What is a monopoly, duopoly, oligopoly, and tripoly market?

Monopoly

Anil Ambani said that RComm will exit the telecom business completely and quoted, “There has been a creative destruction of the telecom sector resulting in the creation of oligopoly, which is going towards a duopoly and maybe even a monopoly in the future.”

Just think for a while, “What if Jio established a monopoly on 4G network in India?”.Don’t worry it’s never going to happen, it’s pretty unlikely. Only there would be the price war.

Let’s understand these terms i.e. a monopoly, duopoly, and oligopoly. To explain these terms I would like to start with an ideal example of Coca-cola and Pepsi are in an oligopoly/duopoly market. They usually change the price of their goods according to the kinked demand curve. They are using cut-throat competition to attract a more potential customer. Normally, both of the firms will use a low-price strategy at the same time to maximize the market profits. The two firms will become a cartel to avoid other firms to enter this market because it will decrease their economic profit. A cartel is a small number of firms acting together to limit cost, raise the price and increase profit.

Neither coca cola nor Pepsi exit from this market, another firm will become a monopoly. The soft drink price will become higher.

A monopoly and an oligopoly are economic market structures where there is imperfect competition in the market. A monopoly market contains a single firm that produces goods with no close substitute, with significant barriers to entry of other firms. An oligopoly market has a small number of relatively large firms that produce similar but slightly different products. Again, there are significant barriers to entry for other enterprises.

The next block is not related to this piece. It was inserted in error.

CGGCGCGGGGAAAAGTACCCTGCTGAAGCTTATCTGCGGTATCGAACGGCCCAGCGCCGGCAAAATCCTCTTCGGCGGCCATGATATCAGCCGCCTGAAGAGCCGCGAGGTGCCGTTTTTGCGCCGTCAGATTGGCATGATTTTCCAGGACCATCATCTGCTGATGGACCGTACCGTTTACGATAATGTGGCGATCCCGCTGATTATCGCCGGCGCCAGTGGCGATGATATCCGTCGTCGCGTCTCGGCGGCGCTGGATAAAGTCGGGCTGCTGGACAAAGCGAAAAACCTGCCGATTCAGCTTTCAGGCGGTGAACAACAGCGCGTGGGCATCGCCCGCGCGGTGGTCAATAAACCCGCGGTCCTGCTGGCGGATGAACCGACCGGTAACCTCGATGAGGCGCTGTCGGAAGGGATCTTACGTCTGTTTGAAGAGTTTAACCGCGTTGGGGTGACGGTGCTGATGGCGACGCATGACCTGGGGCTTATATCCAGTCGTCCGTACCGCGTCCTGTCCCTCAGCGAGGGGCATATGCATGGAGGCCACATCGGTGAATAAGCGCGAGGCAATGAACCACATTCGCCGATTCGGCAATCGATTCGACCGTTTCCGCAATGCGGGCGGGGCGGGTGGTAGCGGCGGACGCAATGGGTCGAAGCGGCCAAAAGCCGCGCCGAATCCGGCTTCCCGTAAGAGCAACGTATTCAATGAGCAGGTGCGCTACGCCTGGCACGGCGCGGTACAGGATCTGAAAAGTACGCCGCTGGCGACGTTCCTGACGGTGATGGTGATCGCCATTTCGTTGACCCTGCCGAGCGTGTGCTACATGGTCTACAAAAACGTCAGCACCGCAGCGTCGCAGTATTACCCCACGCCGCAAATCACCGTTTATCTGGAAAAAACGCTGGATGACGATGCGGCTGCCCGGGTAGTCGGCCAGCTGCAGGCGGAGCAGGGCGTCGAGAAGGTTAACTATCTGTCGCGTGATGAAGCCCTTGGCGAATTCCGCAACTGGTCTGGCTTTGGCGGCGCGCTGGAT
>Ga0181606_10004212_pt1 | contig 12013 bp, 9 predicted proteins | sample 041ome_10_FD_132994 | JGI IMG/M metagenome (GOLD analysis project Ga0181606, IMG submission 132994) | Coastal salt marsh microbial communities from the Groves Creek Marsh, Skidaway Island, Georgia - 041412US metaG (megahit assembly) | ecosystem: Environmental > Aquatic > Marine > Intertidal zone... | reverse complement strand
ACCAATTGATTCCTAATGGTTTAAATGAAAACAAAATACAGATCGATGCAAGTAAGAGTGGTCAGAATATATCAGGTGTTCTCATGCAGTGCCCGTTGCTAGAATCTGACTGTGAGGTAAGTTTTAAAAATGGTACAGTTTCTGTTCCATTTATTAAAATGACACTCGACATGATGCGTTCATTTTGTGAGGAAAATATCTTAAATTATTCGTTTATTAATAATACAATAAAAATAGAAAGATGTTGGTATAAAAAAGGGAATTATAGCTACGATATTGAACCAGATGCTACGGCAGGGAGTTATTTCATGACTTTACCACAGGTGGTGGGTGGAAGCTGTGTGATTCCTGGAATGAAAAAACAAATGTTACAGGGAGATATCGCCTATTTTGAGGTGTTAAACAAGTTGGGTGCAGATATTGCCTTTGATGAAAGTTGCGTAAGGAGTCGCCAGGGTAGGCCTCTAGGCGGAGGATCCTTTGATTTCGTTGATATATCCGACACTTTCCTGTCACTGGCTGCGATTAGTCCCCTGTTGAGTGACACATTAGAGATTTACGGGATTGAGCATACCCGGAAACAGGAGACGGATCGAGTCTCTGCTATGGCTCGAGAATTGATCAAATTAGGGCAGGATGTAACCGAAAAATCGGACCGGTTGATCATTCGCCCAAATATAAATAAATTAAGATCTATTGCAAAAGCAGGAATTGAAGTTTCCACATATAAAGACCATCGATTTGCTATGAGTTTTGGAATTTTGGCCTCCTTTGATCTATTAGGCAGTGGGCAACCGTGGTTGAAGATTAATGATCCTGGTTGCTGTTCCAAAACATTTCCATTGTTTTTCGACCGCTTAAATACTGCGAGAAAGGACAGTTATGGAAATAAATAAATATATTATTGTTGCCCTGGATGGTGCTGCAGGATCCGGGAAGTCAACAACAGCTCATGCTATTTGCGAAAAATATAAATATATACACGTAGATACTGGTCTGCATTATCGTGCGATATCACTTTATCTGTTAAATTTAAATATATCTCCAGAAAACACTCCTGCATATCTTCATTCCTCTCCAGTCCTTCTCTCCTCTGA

In a monopoly, the seller can charge high prices for the goods because there is no competition. In an oligopoly, the prices are moderate due to the presence of competition. However, they are higher than they would be in perfect competition.

Any company with a new or innovative product or service enjoys a monopoly until competitors emerge. Some of these monopolies are actually protected by law. Pharmaceutical companies in the U.S. are essentially granted monopolies on new drugs for 20 years. This is necessary due to the time and capital required to develop and bring new drugs to market. Without the benefits of this status, firms would not be able to realize returns on their investments, and potentially beneficial research would be stifled.

MONOPSONY

One buyer, many sellers. Such a business enables the buyer to exercise considerable power over the seller and the price the producer is going to charge. A question often asked is: can a monopsony be a monopoly? The answer is yes…Wal-Mart for one is able to offer low prices because they buy in bulk and demand and are able to pass this on to the consumer.

Monopsonies occur rarely; for example, in a one company town, where there is only one employer and he is able to check demands for higher wages.

DUOPOLY

Two sellers, many buyers. Neither company can behave as if he has a monopoly because he has to take the other’s production and pricing policies into account. BUT, the opportunity is there for an understanding for the duopoly to limit production, divide markets, and charge monopoly prices. Examples include Pepsi and Coke, Blockbusters and Rogers Video, Airbus and Boeing and, Sotheby’s and Christie’s n the auction market.

TRIOPOLY

Three sellers, many buyers. Once again a three-company market with considerable control over pricing and production. Examples include GM, Chrysler and Ford in the 1970’s, Sony, Nintendo and Microsoft in the gaming industry and, General Mills, Post and Kellogg’s in the breakfast cereal sector.

OLIGOPOLY

Few sellers (more than three), many buyers. These tend to be large in nature and constitute a huge part of the economy. They can, by their nature, exercise limited price competition and are often accused of getting together (colluding) to fix prices and output. Here in Canada, the big banks (CIBC, TD Canada Trust, BMO, RBC and Scotia bank) are an example of an oligopoly. Gas stations in Canada (Shell, Esso, Petro Canada, and Sunoco) are also examples. Other examples include OPEC, Supermarkets and fast food restaurants (KFC, Harvey’s, McDonald’s etc)

Source:

  1. https://www.investopedia.com/ask/answers/121514/what-are-major-differences-between-monopoly-and-oligopoly.asp
  2. https://schoolworkhelper.net/business-monopolies-oligopolies-duopoly-tripoly/
  3. http://economicsdicussion.blogspot.com/2012/11/oligopoly-coca-cola-pepsi.html

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